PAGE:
Cathepsin D can be found in nearly all cells, tissues and organs, but not in mature lysosome-free erythrocytes. Cathepsin D takes part in digestion of exhausted and denaturated cell proteins or proteins showing abnormal structure and those which entered the cell via endocytosis. It initiates proteolytic degradation of proteins, cleaving it into large fragments, thus they are further digested [62]. It is proven that the major function of cathepsin D is the intracellular catabolism within the lysosomes. Cathepsin D is also involved in the processing of antigens 32, hormones, and neuropeptides. Procathepsin D was also suggested to take part in apoptosis [63].

It is very well documented that procathepsin D is overexpressed and secreted by many cancer-derived cell lines and in many of them the addition of estrogen and progesterone are increasing the expression and secretion [64]. In estrogen receptor positive (ER +ve) cell lines, procathepsin D is secreted only after estrogen stimulation. In ER +ve cell lines, estrogen interacts with and regulates the expression of procathepsin D at promoter level [65]. It was reported that cathepsin D can serve as an independent prognostic factor in many types of cancers. A strong predictive value was found for cathepsin D concentrations in breast cancer as well as many other tumor types. Using the monoclonal antibodies specific for the pro-form, it has been shown that the procathepsin D level increases in plasma of patients with metastatic breast cancer. Also, cathepsin D overexpression was associated with an increased risk of recurrence and death [62].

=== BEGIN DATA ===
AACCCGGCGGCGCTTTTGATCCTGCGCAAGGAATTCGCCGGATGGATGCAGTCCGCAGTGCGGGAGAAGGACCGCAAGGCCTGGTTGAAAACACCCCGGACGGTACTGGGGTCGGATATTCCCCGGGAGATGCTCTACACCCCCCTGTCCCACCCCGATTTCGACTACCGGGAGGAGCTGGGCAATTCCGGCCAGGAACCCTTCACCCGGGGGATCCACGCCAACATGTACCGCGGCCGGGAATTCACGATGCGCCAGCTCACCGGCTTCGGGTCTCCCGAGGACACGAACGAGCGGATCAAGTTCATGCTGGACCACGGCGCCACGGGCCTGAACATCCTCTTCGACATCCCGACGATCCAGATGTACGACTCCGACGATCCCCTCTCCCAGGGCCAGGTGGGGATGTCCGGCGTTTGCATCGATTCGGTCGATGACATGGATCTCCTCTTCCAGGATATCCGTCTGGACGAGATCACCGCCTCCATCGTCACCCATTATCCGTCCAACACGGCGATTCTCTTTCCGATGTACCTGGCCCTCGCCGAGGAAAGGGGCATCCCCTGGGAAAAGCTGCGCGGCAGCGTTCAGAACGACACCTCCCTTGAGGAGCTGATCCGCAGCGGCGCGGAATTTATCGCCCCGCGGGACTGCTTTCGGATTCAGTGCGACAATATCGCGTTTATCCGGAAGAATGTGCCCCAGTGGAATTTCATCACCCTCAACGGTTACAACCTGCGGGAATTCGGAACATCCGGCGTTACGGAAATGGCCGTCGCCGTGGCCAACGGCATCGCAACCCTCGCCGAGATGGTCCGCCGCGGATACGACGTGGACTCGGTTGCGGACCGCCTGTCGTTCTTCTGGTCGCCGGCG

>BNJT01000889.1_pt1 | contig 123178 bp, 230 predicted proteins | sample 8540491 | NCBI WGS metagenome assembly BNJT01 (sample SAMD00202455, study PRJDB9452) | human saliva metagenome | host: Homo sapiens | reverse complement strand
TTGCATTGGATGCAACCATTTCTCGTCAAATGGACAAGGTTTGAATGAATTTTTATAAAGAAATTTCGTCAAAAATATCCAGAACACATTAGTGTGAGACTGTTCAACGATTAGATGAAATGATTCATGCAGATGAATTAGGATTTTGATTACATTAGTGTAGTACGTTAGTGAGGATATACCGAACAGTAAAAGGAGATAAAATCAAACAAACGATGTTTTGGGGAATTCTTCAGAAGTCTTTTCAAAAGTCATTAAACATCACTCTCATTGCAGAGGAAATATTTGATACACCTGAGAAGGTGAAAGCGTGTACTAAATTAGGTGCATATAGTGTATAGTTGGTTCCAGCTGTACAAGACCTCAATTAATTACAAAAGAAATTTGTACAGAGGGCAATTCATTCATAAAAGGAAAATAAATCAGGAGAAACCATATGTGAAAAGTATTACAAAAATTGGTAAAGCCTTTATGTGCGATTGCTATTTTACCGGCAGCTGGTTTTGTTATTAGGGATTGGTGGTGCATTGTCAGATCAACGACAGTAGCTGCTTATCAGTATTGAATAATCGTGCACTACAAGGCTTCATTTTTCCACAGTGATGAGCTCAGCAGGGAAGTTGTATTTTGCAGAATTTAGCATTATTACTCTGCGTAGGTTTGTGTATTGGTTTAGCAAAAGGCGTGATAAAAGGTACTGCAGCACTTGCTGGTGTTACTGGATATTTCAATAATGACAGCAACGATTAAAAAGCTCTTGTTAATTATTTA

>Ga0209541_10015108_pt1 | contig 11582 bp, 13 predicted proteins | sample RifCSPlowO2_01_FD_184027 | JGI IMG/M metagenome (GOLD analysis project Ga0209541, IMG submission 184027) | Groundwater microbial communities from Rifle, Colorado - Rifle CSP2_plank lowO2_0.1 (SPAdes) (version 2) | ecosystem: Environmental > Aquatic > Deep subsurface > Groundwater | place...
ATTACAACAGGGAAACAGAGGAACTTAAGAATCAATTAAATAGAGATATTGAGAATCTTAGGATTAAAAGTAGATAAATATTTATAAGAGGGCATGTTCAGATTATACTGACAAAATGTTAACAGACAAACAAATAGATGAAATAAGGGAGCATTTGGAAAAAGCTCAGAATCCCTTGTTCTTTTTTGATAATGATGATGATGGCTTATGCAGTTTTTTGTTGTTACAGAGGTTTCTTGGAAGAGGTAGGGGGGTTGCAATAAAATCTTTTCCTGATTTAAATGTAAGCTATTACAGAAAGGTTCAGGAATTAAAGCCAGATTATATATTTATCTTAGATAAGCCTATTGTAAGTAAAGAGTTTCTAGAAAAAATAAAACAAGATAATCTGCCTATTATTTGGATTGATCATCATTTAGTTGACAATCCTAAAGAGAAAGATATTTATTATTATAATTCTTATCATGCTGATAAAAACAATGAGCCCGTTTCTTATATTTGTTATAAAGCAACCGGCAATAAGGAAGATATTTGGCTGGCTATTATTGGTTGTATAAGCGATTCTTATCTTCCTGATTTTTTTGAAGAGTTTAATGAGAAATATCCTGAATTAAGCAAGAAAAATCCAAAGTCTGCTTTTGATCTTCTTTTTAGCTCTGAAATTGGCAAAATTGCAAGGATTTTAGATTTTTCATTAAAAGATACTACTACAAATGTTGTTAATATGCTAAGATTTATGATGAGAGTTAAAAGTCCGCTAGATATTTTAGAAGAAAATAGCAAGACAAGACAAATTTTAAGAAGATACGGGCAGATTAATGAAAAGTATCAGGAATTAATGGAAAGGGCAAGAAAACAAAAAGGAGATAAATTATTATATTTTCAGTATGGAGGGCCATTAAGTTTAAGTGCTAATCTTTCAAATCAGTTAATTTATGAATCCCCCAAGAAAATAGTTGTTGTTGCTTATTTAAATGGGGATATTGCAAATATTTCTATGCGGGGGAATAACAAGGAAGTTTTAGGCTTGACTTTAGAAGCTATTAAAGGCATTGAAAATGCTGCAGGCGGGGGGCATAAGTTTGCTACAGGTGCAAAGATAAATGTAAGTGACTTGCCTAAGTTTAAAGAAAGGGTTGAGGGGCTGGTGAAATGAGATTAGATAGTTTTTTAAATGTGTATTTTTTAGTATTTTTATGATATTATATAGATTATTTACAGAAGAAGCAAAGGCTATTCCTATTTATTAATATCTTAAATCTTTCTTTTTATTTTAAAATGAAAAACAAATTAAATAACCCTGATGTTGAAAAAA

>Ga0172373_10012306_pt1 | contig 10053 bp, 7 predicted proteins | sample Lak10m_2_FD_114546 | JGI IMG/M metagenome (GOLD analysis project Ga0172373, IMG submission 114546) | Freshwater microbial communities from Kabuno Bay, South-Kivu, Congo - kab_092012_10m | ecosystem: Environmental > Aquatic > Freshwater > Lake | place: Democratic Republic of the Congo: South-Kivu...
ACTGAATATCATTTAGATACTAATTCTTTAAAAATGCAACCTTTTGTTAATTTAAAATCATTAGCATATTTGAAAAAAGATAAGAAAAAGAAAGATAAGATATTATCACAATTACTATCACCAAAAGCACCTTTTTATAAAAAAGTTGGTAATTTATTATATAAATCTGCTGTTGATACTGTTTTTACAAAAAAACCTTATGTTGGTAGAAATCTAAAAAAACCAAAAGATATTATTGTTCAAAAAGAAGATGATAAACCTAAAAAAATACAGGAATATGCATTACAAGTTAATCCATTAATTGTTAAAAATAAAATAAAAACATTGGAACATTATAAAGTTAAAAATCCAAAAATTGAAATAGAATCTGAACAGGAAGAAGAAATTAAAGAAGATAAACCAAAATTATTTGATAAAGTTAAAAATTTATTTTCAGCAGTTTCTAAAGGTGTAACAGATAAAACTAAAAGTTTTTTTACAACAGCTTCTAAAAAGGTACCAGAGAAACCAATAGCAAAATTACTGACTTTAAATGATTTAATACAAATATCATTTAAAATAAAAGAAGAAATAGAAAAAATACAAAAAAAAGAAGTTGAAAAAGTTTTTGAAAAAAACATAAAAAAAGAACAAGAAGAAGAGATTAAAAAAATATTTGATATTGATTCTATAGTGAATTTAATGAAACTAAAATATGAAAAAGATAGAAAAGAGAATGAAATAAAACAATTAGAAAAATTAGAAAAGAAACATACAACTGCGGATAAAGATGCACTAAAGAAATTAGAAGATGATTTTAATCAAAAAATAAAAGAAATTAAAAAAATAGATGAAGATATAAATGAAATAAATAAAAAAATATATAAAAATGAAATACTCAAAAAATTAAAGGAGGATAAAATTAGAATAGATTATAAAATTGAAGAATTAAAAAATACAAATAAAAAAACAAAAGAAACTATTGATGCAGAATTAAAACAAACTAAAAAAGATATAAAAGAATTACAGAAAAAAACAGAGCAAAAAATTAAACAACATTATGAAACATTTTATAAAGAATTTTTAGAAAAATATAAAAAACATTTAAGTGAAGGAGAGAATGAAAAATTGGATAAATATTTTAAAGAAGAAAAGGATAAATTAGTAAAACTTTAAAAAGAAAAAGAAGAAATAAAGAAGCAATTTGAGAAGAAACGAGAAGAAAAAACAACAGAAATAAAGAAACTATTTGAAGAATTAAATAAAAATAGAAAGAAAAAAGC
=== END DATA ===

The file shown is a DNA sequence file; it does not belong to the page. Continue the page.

11. Cyclin E